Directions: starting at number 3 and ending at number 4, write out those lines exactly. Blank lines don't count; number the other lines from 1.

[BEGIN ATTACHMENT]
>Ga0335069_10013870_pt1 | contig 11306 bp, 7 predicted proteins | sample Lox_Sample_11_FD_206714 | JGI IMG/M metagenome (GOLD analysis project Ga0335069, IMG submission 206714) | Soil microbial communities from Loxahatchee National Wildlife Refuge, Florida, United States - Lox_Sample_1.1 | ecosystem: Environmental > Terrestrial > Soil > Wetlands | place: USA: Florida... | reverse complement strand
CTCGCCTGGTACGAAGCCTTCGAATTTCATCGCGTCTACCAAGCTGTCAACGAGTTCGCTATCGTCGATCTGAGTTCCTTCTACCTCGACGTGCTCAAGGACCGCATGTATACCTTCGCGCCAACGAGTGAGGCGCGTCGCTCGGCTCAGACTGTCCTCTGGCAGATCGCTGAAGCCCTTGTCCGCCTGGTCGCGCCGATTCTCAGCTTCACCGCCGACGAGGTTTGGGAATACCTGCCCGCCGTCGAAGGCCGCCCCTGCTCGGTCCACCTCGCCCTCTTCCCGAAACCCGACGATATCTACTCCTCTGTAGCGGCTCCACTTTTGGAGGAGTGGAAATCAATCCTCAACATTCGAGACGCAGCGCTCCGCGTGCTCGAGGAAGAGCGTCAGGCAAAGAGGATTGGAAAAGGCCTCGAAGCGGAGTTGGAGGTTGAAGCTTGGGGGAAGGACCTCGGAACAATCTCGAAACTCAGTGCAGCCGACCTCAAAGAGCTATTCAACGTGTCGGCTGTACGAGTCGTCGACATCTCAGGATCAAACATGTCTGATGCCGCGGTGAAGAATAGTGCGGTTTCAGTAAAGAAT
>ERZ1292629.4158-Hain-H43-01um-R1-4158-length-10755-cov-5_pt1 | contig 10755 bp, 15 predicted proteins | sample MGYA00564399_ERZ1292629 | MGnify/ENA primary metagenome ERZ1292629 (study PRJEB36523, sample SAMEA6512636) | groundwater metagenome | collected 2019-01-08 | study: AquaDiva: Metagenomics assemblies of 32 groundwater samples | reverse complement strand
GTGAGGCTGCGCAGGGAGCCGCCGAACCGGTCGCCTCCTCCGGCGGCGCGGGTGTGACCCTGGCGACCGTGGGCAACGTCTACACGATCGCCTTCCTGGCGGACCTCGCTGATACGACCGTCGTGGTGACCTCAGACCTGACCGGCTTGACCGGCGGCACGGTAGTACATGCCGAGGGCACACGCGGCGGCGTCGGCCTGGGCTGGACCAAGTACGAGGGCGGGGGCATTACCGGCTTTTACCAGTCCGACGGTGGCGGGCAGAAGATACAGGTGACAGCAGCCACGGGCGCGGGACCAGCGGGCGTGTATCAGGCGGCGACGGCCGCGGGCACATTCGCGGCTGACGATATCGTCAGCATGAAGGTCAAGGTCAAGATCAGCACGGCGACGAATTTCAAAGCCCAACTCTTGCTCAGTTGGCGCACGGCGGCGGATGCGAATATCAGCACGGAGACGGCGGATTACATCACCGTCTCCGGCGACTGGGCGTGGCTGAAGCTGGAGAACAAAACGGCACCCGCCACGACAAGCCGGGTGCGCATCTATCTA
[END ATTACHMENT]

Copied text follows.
>ERZ1292629.4158-Hain-H43-01um-R1-4158-length-10755-cov-5_pt1 | contig 10755 bp, 15 predicted proteins | sample MGYA00564399_ERZ1292629 | MGnify/ENA primary metagenome ERZ1292629 (study PRJEB36523, sample SAMEA6512636) | groundwater metagenome | collected 2019-01-08 | study: AquaDiva: Metagenomics assemblies of 32 groundwater samples | reverse complement strand
GTGAGGCTGCGCAGGGAGCCGCCGAACCGGTCGCCTCCTCCGGCGGCGCGGGTGTGACCCTGGCGACCGTGGGCAACGTCTACACGATCGCCTTCCTGGCGGACCTCGCTGATACGACCGTCGTGGTGACCTCAGACCTGACCGGCTTGACCGGCGGCACGGTAGTACATGCCGAGGGCACACGCGGCGGCGTCGGCCTGGGCTGGACCAAGTACGAGGGCGGGGGCATTACCGGCTTTTACCAGTCCGACGGTGGCGGGCAGAAGATACAGGTGACAGCAGCCACGGGCGCGGGACCAGCGGGCGTGTATCAGGCGGCGACGGCCGCGGGCACATTCGCGGCTGACGATATCGTCAGCATGAAGGTCAAGGTCAAGATCAGCACGGCGACGAATTTCAAAGCCCAACTCTTGCTCAGTTGGCGCACGGCGGCGGATGCGAATATCAGCACGGAGACGGCGGATTACATCACCGTCTCCGGCGACTGGGCGTGGCTGAAGCTGGAGAACAAAACGGCACCCGCCACGACAAGCCGGGTGCGCATCTATCTA